Don't you think that your Serenade is way too simple? The "left hand" (imagine it as a piano piece) is using the same chord progression (consisting of only 2 chords) for 5 minutes!
[Start of Song] d minor -> c major -> d minor -> c major -> ... -> d minor -> c major [End of Song]
The "right hand" has some nice catchy melodies, but it alone cannot save the fact that for 5 full minutes the whole song follows this simple pattern! Again and again and again and again! No change of tempo, no change of chord progression, only d minor -> c major, from start to finish! And this specific chord progression is one of the most "obvious" ones and the most "basic" ones, there is nothing unpredictable to make it original or offer some surprise!
Maybe if your serenade was made to be as an "intense passage" taken from a 20 minutes piece, then I think it would be much more interesting! Imagine a 20 minutes slow/medium tempo song, relatively peaceful, and suddenly the surprise: change of tempo, and your serenade enters (from pp to ff), playing for 2-3 minutes! I think it could be more impressive if used in that fashion! Think of it!
But as a stand alone song, I think it's very simple, flat and monotonous: 5 minutes are too many for a chord progression with only 2 chords in a constant tempo!
I consider myself an inexperienced beginner composer, I consider my songs "not ready yet for the public", and all of them have many more different chords, some surprises in chord progressions, and I repeat I am new to this! I am just trying to keep my feet on the ground, and balance my confidence with humility, so I don't rush and publish something that is unfinished, or that it could be vastly improved if I was more patient and humble!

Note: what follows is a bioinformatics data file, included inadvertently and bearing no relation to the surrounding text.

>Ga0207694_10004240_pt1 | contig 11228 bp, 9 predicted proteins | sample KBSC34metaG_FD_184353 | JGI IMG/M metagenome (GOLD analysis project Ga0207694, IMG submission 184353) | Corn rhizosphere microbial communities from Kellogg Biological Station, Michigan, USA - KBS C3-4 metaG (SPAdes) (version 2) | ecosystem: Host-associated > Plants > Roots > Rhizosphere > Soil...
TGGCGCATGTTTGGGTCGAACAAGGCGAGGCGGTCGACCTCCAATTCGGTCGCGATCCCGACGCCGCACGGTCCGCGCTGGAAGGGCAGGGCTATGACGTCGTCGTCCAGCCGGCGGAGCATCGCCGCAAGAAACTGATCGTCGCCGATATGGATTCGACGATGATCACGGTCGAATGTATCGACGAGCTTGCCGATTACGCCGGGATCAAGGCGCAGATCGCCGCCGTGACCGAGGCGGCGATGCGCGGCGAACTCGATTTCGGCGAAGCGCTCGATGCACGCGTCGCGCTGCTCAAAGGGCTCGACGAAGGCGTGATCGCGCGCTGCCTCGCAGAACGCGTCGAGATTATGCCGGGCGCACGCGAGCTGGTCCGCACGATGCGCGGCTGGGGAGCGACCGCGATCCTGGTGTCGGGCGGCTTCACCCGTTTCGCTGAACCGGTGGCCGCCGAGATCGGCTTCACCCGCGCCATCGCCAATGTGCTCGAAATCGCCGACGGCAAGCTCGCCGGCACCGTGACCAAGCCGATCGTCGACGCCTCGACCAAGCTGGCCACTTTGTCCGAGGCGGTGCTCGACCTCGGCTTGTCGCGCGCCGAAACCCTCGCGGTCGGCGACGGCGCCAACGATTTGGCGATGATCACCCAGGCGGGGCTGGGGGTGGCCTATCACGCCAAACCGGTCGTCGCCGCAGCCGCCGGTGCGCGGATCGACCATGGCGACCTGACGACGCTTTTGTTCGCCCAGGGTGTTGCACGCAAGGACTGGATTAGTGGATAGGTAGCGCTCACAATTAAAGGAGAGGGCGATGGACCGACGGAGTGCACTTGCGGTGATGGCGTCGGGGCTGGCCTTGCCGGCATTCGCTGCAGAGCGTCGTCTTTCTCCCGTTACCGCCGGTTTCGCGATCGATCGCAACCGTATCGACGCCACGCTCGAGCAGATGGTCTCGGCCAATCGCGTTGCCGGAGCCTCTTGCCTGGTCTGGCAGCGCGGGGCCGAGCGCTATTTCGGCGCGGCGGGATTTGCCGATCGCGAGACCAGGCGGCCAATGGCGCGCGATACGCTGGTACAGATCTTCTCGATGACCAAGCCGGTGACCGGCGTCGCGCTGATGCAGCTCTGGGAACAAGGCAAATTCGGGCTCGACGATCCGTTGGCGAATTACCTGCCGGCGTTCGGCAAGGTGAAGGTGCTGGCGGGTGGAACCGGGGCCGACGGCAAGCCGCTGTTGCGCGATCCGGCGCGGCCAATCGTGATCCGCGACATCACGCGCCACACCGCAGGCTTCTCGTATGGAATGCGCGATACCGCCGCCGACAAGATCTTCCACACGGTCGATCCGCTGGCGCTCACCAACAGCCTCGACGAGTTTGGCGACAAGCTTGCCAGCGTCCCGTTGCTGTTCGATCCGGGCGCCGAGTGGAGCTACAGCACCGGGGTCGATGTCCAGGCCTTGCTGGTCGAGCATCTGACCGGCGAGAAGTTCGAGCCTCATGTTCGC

P.S. Check Schubert's Serenade. A beautiful, emotional, sad, melancholic piece of music. It's considered a simple song, everyone can play it in his piano (I mean, it's not something genius, complicated or advanced like some of Bach's or Mozart's pieces), and still in the first 10 seconds he already uses 4 different chords in his chord progression! And then more and more, so the song evolves and goes from "pure sadness" to "sweet melancholy", and back again!
Fair question. I appreciate your sincerity.
It would completely change the whole tone and intention of the piece if I were to add meaningless complexity. Music is not about how many chords you can string together or adding senseless surprises in chord progressions. Music (and art in general) is about meaning.
If you create something without meaning, is it really art or just a random arrangement of elements made by a sentient being?
The alternating two chords is what gives the piece its obsessive, passionate, and intense tone.
"This is deeply romantic music. In essence, it describes the growth of something beautiful - something magnificent and wonderful. It describes the most exciting part of a relationship, the beginning."
"The red rose symbolizes this something beautiful. It symbolizes this growing love as it slowly blooms in the dark."
"The red rose symbolizes this music."
I wrote about it here.
In a random sample of listeners, market research shows that 20% tap into the meaning of the piece and rate it 10/10:
ReverbNation Crowd Reviews
Serenade • 104 Reviewers • Classical (instrumental) • November 1, 2019
20% thought it was perfect
30% thought it was almost perfect
60% thought it was pretty good
80% thought it was good
90% thought it was not bad
10% thought it was bad
Here are some of the thoughts listeners shared...